Abdul Nasser Qardash, said to be one of the possible successors to former leader, Abu Bakr al-Baghdadi, has been captured in Iraq. Iraq’s official news agency INA, reported that the National Intelligence Service announced the arrest of the candidate to succeed the terrorist Abu Bakr Al-Baghdadi.
A security source told the publication the National Intelligence Service had managed to arrest the alleged Abdul Nasser Qirdash.
The terrorist had been high up in the organisation while Abu Bakr Al-Baghdadi was leader.
Writing on Twitter, Feras Kilani, Arabic Special Correspondent at the BBC, wrote: “In intentional play with the phrase ‘potential candidate to succeed Al-Baghdadi’ used by Iraqi intelligence, Abdul Nasser Qirdash, because of his importance, is not Abdullah Qirdash, the senior leader of the organization, and the latter is not from behind al-Baghdadi, but rather al-Qurashi, whose name is Amir Muhammad Abd al-Rahman al-Salabi, which was confirmed by Washington.
“The matter seems to have a direct relationship to internal accounts, as the intelligence service is still affiliated with Prime Minister Mustafa Al-Kazemi, although information confirms that he has been in detention for some time and is being questioned, perhaps before the formation of the government that was announced a few days ago.“
raq Intelligence Service arrest candidate
Hassan Hassan, author of ISIS: Inside the Army of Terror, wrote on Twitter: “He’s not the leader of Isis, he was part of the delegated committee.
“He was just handed over to the Iraqis by the Syrians and Americans.”
Member of the Iraq Advisory Council, Husham Alhashimi, also took to Twitter and wrote: “Soon a dialogue with the last head of the commissioned committee in ISIS before the killing of al-Baghdadi, who is detained by the Iraqi security services, a data bank and a witness to al-Qaeda and ISIS since 2007, he held high positions in al-Qaeda and ISIS, most notably his leadership in eastern Syria 2011-2019, and he is one of the most mainstream Tightened inside ISIS.”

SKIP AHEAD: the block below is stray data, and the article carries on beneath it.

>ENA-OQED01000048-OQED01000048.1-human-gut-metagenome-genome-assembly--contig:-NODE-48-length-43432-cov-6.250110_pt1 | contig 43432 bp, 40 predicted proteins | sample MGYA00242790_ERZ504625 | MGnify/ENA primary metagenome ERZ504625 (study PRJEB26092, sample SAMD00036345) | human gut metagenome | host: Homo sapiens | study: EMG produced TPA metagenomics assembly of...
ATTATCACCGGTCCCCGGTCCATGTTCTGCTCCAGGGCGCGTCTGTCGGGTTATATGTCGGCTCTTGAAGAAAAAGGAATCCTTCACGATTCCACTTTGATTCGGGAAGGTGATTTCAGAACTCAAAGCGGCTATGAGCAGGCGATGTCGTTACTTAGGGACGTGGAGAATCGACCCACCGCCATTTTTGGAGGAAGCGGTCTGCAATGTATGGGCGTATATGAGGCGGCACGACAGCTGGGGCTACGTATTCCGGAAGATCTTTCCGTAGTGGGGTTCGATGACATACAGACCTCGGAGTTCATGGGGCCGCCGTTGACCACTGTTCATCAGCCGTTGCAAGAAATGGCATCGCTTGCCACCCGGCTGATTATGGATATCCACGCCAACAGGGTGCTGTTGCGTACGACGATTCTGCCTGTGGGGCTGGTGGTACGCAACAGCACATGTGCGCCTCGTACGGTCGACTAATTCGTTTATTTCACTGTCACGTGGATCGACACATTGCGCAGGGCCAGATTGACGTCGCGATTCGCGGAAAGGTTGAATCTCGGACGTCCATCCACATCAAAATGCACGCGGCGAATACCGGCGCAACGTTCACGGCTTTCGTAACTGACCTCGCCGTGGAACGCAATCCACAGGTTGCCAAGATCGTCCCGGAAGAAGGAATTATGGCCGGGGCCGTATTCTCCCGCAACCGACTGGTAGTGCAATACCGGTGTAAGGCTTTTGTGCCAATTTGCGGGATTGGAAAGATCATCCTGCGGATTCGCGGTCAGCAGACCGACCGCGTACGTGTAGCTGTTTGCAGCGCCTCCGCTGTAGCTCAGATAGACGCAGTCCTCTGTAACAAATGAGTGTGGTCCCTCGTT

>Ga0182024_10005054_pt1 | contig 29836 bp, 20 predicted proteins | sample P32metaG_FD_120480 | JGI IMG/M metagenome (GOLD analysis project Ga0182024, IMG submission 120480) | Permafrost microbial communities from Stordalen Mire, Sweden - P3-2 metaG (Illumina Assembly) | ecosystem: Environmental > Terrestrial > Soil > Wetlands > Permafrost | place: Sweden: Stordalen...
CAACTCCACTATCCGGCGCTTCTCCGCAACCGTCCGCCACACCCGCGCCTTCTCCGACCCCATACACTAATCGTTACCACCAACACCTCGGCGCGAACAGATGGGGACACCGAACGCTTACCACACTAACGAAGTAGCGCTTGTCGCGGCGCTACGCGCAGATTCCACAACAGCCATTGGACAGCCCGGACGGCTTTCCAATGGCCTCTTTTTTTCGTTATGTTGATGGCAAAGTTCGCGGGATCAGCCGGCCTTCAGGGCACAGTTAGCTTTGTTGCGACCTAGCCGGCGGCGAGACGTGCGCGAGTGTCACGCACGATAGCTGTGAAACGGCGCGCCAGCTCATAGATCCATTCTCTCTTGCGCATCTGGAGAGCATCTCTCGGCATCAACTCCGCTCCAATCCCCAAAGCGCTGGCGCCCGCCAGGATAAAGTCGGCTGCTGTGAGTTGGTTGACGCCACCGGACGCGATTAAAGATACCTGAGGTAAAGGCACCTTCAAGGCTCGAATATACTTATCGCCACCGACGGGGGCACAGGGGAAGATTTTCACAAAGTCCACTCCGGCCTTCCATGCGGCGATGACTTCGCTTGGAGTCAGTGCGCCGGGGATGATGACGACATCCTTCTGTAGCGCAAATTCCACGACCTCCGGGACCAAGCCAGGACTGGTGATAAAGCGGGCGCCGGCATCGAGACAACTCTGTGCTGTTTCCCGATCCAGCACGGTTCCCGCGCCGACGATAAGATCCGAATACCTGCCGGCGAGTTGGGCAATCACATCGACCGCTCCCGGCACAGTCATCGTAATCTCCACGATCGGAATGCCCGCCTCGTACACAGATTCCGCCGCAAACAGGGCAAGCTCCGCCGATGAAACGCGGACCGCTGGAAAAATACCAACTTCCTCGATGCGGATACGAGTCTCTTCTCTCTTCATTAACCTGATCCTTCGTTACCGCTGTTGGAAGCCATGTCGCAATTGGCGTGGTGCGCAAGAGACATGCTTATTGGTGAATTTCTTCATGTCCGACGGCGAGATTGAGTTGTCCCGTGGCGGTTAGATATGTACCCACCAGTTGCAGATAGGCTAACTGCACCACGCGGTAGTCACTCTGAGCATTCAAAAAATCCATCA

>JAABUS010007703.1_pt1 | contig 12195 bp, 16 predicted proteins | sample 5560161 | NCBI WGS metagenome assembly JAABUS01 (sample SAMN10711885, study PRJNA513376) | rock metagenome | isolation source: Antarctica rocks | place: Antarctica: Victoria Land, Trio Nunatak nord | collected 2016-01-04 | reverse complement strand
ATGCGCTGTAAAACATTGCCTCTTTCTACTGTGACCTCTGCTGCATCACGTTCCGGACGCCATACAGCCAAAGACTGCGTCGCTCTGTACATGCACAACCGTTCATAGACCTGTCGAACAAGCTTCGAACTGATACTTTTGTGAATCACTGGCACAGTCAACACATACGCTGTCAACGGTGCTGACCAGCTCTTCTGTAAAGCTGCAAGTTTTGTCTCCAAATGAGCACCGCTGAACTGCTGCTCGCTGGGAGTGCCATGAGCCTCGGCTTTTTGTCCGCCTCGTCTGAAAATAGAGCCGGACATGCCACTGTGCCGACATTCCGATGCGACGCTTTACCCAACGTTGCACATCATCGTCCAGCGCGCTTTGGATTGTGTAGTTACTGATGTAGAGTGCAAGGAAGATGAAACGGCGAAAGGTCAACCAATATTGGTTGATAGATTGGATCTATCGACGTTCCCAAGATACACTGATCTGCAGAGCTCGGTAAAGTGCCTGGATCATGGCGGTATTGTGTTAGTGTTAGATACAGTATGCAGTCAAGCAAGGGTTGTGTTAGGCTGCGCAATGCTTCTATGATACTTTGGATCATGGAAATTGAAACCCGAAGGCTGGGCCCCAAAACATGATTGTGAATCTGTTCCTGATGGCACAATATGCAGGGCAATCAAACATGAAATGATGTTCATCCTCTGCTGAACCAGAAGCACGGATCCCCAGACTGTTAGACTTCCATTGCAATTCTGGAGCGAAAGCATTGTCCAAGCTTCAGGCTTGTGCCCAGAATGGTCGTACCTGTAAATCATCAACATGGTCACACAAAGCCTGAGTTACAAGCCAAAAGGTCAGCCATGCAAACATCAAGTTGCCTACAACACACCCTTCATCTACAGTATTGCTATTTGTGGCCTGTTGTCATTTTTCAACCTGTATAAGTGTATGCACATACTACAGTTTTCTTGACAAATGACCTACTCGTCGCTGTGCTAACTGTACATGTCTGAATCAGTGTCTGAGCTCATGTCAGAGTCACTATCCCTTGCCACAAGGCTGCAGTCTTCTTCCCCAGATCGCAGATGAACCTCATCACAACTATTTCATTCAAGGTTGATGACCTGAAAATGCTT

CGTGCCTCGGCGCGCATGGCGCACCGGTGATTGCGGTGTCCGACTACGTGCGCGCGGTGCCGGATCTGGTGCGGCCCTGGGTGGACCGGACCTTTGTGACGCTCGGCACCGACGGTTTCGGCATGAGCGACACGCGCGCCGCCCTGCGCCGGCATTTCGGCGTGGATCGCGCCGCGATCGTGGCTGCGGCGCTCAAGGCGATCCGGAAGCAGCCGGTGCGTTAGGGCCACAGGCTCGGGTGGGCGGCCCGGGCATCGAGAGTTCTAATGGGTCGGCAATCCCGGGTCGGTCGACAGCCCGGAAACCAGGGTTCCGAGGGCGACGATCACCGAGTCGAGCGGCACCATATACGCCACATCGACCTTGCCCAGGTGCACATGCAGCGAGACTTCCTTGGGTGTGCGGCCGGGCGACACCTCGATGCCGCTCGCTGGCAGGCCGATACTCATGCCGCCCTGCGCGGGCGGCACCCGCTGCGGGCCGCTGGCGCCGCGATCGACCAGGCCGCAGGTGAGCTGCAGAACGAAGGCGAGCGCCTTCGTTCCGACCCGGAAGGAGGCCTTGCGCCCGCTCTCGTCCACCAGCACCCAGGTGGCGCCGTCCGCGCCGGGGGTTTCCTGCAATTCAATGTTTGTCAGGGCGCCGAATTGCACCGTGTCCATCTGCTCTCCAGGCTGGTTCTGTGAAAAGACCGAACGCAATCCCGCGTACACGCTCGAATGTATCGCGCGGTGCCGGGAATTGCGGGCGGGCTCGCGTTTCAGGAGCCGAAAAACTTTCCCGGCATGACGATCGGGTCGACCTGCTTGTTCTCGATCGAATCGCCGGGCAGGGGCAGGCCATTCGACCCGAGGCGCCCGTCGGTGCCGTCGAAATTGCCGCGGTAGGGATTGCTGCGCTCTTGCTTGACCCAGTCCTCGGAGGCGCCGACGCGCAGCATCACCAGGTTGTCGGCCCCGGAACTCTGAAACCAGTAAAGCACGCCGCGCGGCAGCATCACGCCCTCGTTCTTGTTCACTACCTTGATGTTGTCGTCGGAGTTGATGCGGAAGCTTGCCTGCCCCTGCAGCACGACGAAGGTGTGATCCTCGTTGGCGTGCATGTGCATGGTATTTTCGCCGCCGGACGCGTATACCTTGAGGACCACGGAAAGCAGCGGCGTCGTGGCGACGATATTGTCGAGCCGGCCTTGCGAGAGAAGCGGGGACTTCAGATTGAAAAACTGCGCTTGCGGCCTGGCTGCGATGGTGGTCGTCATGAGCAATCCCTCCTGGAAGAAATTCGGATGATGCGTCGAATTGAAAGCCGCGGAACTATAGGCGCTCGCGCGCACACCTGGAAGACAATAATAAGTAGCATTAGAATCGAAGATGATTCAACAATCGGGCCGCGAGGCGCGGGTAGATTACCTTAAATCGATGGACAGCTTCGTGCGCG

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al-Baghdadi rose to prominence in ISIS after his detainment with Al Qaeda commanders at the American Camp Bucca, in Iraq.
He would become directly involved in ISIS’s atrocities and human rights violations including the genocide of Yazidis in Iraq, extensive sexual slavery, organized rape, floggings, and systematic executions.
He directed terrorist activities and massacres as well as embracing brutality as part of the organization’s propaganda efforts, producing videos displaying executions via hacking, stoning, and burning.
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Abu Bakr Al-Baghdadi killed himself in October 2019
Back in October, al-Baghdadi killed himself by detonating a suicide vest during the Barisha raid, killing two children in the process.
On October 31 2019, ISIS confirmed that Abu Bakr al-Baghdadi was dead, and named Abu Ibrahim al-Hashimi al-Qurashi as his replacement.
The US Rewards for Justice Program is offering more than $5 million reward for nformation that brings him to justice.
Although not much is known about the new leader of the terrorist organisation, it was in January this year that it was confirmed that al-Hashimi’s true identity is al-Mawla.
ISIS leader Abu Ibrahim al-Hashimi al-Qurashi
It was reported this week that suspected Islamic State gunmen killed at least 14 people, including two newborn babies, after attacking a hospital in the Afghan capital of Kabul.
Special forces rescued around 100 people from Dasht-e-Barchi Hospital, a clinic ran by the charity Doctors Without Borders.
Heavily armed forces were seen carrying babies away – at least one wrapped in a blood-soaked blanket.
Three militant gunmen dressed in police uniforms launched grenades and shot at women and children after storming the facility yesterday morning.
Damaged military gear is scattered on the ground at the site of an Islamic State (IS) group attack
Mothers, babies and nurses were among those killed, according to officials. Another 15 people, including a number of children, were injured.
Doctors leapt to an adjacent building while some were trapped inside the hospital as the terrorists exchanged gunfire with Afghan special forces, which were backed by British and American troops, according to reports.
The militants held siege before security forces killed them in a battle which lasted several hours, the interior ministry said.
Interior ministry spokesman Tareq Arian said: “The fatalities also include mothers and nurses”.